Finally, Hughes considers the views of Yigael Yadin, a Jewish scholar of the Hebrew University in Jerusalem. Yadin posited the view that the addressees of this epistle were members of the Qumran community who, although having been converted to Christianity, still held to some of the views of that sect. In particular, he calls attention to such the belief of that community that there would be two messianic figures. The kingly would be subordinated to the priestly, but both would be subjected to the supreme authority of Michael the archangel. In other words, the “world to come” was to be subjected to angelic authority (cf.2:5). Additionally, they believed that there was to appear a prophetic figure, a second Moses, in fulfillment of the prophecy of Deuteronomy 18:18. They also expected the reinstitution of the whole sacrificial system prescribed by the Mosaic law. It appears likely, given the apparent similarities between these views and those that the writer to this epistle has so ably answered, that there must have been some connection between the addressees of this epistle and the sect of the Essenes. As Dr. Hughes has noted, it is not necessary to limit the scope of the reference to the sect at Qumran, since Essenism was a much larger and more widely spread movement than that one representation of it. He further observes that it is not necessary to assume that those to whom the epistle was written had once been members of this sect. It may be, according to his view, that they had simply encountered and felt the attraction of the teachings of this sect. It seems important, however, to remember that one clear theme of this epistle is the danger of going back. If the “Hebrews” had never been a part of this sect, then to what were they in danger of going back? Although it must be acknowledged that this connection between Essenism and this epistle is conjectural, there seems to be a strong probability that one of the concerns of its writer was to deal with the danger of buying into the erroneous teachings of this sect. (End footnote 2)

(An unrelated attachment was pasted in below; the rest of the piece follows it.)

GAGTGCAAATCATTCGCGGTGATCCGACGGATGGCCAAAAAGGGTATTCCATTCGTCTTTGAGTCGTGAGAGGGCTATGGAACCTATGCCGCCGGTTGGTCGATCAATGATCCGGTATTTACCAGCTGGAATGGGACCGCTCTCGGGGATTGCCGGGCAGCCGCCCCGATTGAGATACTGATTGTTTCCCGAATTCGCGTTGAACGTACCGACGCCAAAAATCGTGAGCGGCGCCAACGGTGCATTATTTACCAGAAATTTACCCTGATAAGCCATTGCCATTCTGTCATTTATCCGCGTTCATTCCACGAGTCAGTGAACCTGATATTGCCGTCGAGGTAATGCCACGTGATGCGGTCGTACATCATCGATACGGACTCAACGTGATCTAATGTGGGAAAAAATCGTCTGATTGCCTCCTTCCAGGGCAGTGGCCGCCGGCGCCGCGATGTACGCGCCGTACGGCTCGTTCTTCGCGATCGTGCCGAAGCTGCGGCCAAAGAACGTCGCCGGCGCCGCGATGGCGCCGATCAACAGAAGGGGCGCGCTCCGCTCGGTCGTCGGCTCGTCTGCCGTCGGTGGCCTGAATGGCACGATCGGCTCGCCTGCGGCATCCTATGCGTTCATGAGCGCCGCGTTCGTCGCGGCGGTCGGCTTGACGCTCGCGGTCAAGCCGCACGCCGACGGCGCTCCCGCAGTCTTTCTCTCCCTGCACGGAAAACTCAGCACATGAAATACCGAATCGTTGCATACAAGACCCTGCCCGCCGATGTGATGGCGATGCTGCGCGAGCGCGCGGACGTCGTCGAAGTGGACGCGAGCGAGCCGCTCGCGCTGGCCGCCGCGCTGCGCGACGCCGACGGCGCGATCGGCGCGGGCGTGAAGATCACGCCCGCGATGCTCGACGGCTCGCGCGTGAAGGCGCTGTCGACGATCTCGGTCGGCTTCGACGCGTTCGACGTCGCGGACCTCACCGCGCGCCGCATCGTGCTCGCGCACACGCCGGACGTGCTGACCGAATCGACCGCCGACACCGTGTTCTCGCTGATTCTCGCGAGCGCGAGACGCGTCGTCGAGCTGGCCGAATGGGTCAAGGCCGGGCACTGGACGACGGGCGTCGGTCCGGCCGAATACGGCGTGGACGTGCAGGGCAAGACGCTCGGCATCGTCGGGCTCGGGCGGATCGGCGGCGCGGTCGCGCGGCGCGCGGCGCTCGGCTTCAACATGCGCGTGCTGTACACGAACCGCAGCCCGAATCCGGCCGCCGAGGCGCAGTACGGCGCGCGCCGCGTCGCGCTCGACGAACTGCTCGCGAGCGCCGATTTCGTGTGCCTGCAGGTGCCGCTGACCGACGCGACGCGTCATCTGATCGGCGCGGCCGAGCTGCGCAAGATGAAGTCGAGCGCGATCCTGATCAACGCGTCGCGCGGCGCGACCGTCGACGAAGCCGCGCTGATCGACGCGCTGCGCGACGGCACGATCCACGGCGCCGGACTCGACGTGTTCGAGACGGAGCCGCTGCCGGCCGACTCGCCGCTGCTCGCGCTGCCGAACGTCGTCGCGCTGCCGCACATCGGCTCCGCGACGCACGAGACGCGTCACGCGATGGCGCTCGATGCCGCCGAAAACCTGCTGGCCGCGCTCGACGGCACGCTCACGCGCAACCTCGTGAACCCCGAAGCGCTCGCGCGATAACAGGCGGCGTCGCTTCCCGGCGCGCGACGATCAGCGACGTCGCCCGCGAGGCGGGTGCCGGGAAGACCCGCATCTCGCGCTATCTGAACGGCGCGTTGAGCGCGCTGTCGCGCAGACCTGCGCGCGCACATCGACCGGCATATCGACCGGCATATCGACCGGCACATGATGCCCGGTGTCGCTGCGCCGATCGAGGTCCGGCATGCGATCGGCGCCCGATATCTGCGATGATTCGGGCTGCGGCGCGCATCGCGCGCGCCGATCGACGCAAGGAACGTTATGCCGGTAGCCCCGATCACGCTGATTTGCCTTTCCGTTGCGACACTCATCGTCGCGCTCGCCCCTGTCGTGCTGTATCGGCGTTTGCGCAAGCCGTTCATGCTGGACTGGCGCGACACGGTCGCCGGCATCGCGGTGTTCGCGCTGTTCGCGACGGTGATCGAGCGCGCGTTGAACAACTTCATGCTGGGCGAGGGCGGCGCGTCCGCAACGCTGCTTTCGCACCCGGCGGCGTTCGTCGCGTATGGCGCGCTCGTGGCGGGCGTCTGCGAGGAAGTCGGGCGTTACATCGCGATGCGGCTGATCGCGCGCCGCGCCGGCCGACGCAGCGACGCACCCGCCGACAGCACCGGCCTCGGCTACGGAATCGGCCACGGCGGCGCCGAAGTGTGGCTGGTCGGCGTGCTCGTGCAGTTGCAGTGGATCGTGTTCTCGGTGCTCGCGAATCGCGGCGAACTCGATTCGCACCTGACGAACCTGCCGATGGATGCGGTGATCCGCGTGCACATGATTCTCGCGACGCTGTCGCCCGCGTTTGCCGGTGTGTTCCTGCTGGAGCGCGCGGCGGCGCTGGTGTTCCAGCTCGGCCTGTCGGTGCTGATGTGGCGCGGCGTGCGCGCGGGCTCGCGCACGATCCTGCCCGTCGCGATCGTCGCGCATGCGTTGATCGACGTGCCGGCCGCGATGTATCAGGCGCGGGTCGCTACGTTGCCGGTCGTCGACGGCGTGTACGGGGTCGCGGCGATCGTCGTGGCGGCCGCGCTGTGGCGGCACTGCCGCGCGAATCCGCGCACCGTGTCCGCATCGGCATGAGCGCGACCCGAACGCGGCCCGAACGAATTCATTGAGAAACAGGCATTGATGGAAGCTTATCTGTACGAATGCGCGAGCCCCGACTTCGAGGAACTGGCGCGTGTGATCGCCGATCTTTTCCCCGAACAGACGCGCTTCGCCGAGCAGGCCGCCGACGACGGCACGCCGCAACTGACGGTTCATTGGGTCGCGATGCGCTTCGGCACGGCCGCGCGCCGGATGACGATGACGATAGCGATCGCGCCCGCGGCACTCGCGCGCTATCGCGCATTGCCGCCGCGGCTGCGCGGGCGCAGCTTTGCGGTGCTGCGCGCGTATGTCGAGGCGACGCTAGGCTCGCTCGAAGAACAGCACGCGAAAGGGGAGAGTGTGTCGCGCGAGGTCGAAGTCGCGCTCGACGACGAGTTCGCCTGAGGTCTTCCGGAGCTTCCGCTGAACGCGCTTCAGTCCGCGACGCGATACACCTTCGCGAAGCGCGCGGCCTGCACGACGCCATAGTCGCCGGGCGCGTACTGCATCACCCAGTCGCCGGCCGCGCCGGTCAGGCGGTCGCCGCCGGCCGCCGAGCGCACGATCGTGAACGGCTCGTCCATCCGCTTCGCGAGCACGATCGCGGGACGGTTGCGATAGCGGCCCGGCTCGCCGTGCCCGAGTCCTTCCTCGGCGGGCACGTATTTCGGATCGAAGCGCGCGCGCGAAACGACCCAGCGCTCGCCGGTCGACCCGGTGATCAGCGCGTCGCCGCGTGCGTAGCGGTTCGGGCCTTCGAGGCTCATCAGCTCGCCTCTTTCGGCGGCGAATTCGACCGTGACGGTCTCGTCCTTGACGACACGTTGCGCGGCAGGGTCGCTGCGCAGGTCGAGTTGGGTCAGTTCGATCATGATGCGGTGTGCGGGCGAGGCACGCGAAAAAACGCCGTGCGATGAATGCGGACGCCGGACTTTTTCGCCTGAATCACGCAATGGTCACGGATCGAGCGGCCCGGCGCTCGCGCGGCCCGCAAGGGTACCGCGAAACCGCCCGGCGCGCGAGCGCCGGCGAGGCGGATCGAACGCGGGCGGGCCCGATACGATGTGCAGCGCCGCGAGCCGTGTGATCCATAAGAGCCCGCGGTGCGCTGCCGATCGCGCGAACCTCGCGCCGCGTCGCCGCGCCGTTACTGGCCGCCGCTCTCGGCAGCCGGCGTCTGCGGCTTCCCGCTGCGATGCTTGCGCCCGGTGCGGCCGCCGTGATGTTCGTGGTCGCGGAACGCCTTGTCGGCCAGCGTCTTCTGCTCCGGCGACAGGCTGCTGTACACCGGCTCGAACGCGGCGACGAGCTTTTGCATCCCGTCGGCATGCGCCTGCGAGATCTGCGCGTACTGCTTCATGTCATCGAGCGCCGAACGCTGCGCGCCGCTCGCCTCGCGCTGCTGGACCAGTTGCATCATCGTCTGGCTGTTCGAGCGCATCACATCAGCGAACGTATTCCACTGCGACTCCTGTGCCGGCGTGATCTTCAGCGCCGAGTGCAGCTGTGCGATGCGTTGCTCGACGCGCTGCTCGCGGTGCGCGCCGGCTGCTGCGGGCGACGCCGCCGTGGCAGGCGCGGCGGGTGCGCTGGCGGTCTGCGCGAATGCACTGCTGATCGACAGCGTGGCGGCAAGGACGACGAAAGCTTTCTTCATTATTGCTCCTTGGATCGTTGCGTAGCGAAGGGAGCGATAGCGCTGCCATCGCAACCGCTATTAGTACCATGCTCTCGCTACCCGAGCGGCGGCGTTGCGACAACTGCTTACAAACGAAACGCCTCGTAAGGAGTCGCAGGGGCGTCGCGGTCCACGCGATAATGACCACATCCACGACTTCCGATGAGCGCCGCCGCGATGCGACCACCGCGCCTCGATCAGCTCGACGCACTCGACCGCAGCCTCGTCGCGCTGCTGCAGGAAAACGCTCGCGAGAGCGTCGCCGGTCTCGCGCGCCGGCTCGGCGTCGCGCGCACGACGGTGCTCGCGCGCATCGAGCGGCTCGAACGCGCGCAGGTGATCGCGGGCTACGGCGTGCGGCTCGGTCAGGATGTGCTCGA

They were in danger of trading the blessings of this vastly superior new covenant for a covenant that “made nothing perfect” (Heb 7:18). Time after time (at least 11 times in Hebrews) the writer uses the word “better” to describe Christ and the covenant that He mediates (including its messenger, priesthood, sacrifice, promises, and inheritance) in contrast to Moses and the old covenant of which he is the mediator. Clearly, to draw these contrasts in this epistle was the author’s stated agenda. Yet, it is equally plain that he was not alone in pursuing this aim. We would probably not wide of the mark if we said that the New Testament writers’ purpose in penning their literature was to show the vast superiority of the new covenant to the old covenant. Consider the following contrasts that we find throughout the New Testament body of truth: